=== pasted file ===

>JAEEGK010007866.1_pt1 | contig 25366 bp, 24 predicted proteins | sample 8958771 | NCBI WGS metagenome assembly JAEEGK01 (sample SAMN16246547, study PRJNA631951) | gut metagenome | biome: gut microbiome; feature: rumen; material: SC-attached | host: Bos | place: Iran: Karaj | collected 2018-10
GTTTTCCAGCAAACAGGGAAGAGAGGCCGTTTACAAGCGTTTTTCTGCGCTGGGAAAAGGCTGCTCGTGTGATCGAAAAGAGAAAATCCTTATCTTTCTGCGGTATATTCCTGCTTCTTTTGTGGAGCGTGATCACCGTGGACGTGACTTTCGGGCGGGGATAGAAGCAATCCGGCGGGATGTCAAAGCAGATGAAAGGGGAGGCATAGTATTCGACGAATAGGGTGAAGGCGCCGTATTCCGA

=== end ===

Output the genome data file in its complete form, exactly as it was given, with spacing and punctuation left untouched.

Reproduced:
>JAEEGK010007866.1_pt1 | contig 25366 bp, 24 predicted proteins | sample 8958771 | NCBI WGS metagenome assembly JAEEGK01 (sample SAMN16246547, study PRJNA631951) | gut metagenome | biome: gut microbiome; feature: rumen; material: SC-attached | host: Bos | place: Iran: Karaj | collected 2018-10
GTTTTCCAGCAAACAGGGAAGAGAGGCCGTTTACAAGCGTTTTTCTGCGCTGGGAAAAGGCTGCTCGTGTGATCGAAAAGAGAAAATCCTTATCTTTCTGCGGTATATTCCTGCTTCTTTTGTGGAGCGTGATCACCGTGGACGTGACTTTCGGGCGGGGATAGAAGCAATCCGGCGGGATGTCAAAGCAGATGAAAGGGGAGGCATAGTATTCGACGAATAGGGTGAAGGCGCCGTATTCCGA